I’ve often wondered at a particular choice of gravestone and have given some consideration to what I’d like mine to be and what I’d like it to say – if I’m not cremated. I’m undecided.

It was in Macugnaga, in the Italian Alps, that  I first saw a photograph encased in glass on a gravestone. I thought it rather strange that someone would want their photo displayed, but as I walked around the small cemetery, the idea grew on me. It was like visiting a place where people, though dead, were still very much alive in spirit…you could put a face to the bones buried beneath.

Mirogoj cemetry, Zagreb

In Warsaw some years later, in the Jewish cemetery on Okopowa Street, I was struck by the notion of adding a person’s occupation the gravestone – but is this so strange? In life, some of us become our profession and lose sight of who we are as people, so why not carry this identity with us and go the grave proclaiming what we were.

In a Russian Orthodox graveyard in Eklutna, Alaska, each grave has a spirit house, built as a new home for the soul of the deceased. In Manchester, UK, some Irish traveller families have erected huge, gigantic marble monstrosities that seem be in some strange posthumous competition with each other – keeping up with the Joneses well after all the Joneses are dead.

Mirogoj cemetry, Zagreb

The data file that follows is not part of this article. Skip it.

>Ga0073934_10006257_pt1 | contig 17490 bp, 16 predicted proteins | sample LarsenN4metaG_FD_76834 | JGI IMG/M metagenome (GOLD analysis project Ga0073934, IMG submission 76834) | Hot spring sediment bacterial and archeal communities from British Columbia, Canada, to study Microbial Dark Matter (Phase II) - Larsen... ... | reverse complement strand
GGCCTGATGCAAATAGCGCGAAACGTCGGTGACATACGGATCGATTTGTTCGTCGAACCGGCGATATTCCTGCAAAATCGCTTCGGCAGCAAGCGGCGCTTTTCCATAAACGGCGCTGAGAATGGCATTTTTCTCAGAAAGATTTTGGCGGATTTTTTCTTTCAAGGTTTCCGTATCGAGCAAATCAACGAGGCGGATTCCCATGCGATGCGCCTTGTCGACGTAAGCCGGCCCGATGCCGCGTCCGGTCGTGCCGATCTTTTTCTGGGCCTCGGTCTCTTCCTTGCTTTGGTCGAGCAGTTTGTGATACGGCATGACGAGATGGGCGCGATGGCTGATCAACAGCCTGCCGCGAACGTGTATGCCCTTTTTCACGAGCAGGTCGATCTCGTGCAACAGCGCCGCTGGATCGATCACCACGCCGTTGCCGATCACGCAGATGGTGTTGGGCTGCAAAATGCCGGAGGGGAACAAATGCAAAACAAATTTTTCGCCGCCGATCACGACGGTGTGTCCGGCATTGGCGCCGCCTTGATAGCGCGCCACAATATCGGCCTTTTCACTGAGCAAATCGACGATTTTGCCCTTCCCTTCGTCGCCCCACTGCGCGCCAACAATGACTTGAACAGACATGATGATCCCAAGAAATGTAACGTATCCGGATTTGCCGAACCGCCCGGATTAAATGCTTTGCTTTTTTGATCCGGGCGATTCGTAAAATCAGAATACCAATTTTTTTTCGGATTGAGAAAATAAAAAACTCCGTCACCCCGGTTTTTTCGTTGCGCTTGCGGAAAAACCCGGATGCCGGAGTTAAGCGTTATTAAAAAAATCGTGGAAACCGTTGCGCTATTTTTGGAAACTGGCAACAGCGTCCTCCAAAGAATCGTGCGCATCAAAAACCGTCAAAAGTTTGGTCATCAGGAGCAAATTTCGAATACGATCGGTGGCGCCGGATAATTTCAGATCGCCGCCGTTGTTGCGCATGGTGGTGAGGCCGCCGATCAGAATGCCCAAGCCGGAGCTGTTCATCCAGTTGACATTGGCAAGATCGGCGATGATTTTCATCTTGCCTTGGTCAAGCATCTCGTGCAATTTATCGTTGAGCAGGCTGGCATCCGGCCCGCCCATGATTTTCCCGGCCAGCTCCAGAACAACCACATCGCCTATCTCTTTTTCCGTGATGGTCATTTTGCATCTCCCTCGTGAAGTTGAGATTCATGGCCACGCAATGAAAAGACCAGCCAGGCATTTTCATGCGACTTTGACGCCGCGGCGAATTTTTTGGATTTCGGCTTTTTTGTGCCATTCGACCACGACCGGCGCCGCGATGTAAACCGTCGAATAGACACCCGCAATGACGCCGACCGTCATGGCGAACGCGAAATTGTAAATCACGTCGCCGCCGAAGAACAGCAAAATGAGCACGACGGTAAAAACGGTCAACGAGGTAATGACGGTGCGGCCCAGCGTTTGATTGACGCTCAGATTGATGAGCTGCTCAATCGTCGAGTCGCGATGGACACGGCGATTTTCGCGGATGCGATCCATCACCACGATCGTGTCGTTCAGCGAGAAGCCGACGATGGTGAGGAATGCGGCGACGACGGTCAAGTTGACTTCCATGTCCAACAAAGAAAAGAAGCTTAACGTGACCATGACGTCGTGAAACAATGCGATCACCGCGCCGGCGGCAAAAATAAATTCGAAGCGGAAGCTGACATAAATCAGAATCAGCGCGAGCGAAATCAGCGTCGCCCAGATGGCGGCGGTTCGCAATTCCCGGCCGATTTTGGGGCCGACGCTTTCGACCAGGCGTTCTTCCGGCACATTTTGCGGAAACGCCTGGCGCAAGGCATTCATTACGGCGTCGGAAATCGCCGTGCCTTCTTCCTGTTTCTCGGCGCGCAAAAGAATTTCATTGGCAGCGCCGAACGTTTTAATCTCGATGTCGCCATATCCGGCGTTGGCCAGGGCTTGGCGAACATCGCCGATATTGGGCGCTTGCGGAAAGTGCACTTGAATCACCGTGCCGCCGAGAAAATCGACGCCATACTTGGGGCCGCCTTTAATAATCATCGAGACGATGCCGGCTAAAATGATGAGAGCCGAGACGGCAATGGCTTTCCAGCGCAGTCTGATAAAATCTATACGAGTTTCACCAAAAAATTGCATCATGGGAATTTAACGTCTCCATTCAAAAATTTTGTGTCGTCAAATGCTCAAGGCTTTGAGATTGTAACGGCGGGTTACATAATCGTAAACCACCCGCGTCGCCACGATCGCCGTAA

Until a recent visit to Zagreb, I’d never been to a non-denominational cemetery  – or at least, I am not aware of ever having been in one. The cemeteries with which I am familiar tend to be strictly segregated – Catholic, Protestant, Jewish, Russian Orthodox. The idea of mixing religions in death strikes me as ironic considering the trouble various religions have living side by side.  Mirogoj cemetry has been very much inclusive since it first opened its gates in 1876. The work of Hermann Bollé, it’s a beautiful spot, with a series of ivy-clad cupola’d arcades running along the inside walls. It’s home to Jews, Muslims, Orthodox Christians, Catholics, communist Partisans and the German dead from WW2. Crescent moons, Jewish stars, and RC crosses adorn the gravestones. Rows and rows of grave-lined paths diverge from the main gate. There’s a computer kiosk where you can key in the name of the person you are looking for and it’ll tell you where go to. Without this, it would be practically impossible, or, take days to find it for yourself.A couple of years go, on Achill Island off the west coast of Ireland, I visited a famine graveyard. Simple, overgrown, and wild, it was a stark reminder of an Ireland that is in danger of being forgotten.  A story book of life and death, a living testimonyof times gone by. In South Africa earlier this year, I stumbled across a cemetry from the Boer War. I’d never realised how many nations were involved in this particular fight. But it too, like the famine, seems so very long ago. Mirogoj cemetery is different. It is home to row after row of men my age who died in the Yugoslav wars. My age. My age. In another life they might have been my brother, my husband, my best friend. And while they were dying for the promise of a better tomorrow, I was living in Alaska, in my own little world, completely unaware of what was going on Europe. We speak of living in a global village but in truth, we are worlds apart. Einstein nailed it when he said: the more I learn, the more I realise I don’t know.